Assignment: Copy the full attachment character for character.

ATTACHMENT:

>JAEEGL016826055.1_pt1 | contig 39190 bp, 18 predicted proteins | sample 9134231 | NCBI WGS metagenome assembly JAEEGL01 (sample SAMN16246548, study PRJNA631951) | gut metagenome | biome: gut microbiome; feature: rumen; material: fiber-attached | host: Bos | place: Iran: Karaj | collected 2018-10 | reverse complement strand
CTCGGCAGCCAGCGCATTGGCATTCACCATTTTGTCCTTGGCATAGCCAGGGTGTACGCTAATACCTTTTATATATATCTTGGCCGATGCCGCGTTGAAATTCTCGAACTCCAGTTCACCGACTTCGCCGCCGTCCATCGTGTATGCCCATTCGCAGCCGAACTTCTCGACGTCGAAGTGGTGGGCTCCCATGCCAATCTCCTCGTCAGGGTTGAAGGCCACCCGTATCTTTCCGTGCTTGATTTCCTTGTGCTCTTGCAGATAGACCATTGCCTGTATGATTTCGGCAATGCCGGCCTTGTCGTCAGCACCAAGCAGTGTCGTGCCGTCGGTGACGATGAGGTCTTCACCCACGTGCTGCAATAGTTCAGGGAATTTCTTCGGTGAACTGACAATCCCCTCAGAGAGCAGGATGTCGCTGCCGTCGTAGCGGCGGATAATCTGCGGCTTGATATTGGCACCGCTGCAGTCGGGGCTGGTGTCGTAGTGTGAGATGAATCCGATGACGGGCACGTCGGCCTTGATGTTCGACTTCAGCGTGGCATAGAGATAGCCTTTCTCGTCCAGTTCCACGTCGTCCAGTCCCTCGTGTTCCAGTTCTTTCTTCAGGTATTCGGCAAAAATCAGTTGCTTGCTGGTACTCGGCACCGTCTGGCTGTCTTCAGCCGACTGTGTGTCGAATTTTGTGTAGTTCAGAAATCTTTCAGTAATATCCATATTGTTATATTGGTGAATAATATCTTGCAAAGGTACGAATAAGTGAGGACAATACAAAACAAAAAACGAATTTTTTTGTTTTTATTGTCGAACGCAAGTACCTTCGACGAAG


>JAEEGL016826055.1_pt1 | contig 39190 bp, 18 predicted proteins | sample 9134231 | NCBI WGS metagenome assembly JAEEGL01 (sample SAMN16246548, study PRJNA631951) | gut metagenome | biome: gut microbiome; feature: rumen; material: fiber-attached | host: Bos | place: Iran: Karaj | collected 2018-10 | reverse complement strand
CTCGGCAGCCAGCGCATTGGCATTCACCATTTTGTCCTTGGCATAGCCAGGGTGTACGCTAATACCTTTTATATATATCTTGGCCGATGCCGCGTTGAAATTCTCGAACTCCAGTTCACCGACTTCGCCGCCGTCCATCGTGTATGCCCATTCGCAGCCGAACTTCTCGACGTCGAAGTGGTGGGCTCCCATGCCAATCTCCTCGTCAGGGTTGAAGGCCACCCGTATCTTTCCGTGCTTGATTTCCTTGTGCTCTTGCAGATAGACCATTGCCTGTATGATTTCGGCAATGCCGGCCTTGTCGTCAGCACCAAGCAGTGTCGTGCCGTCGGTGACGATGAGGTCTTCACCCACGTGCTGCAATAGTTCAGGGAATTTCTTCGGTGAACTGACAATCCCCTCAGAGAGCAGGATGTCGCTGCCGTCGTAGCGGCGGATAATCTGCGGCTTGATATTGGCACCGCTGCAGTCGGGGCTGGTGTCGTAGTGTGAGATGAATCCGATGACGGGCACGTCGGCCTTGATGTTCGACTTCAGCGTGGCATAGAGATAGCCTTTCTCGTCCAGTTCCACGTCGTCCAGTCCCTCGTGTTCCAGTTCTTTCTTCAGGTATTCGGCAAAAATCAGTTGCTTGCTGGTACTCGGCACCGTCTGGCTGTCTTCAGCCGACTGTGTGTCGAATTTTGTGTAGTTCAGAAATCTTTCAGTAATATCCATATTGTTATATTGGTGAATAATATCTTGCAAAGGTACGAATAAGTGAGGACAATACAAAACAAAAAACGAATTTTTTTGTTTTTATTGTCGAACGCAAGTACCTTCGACGAAG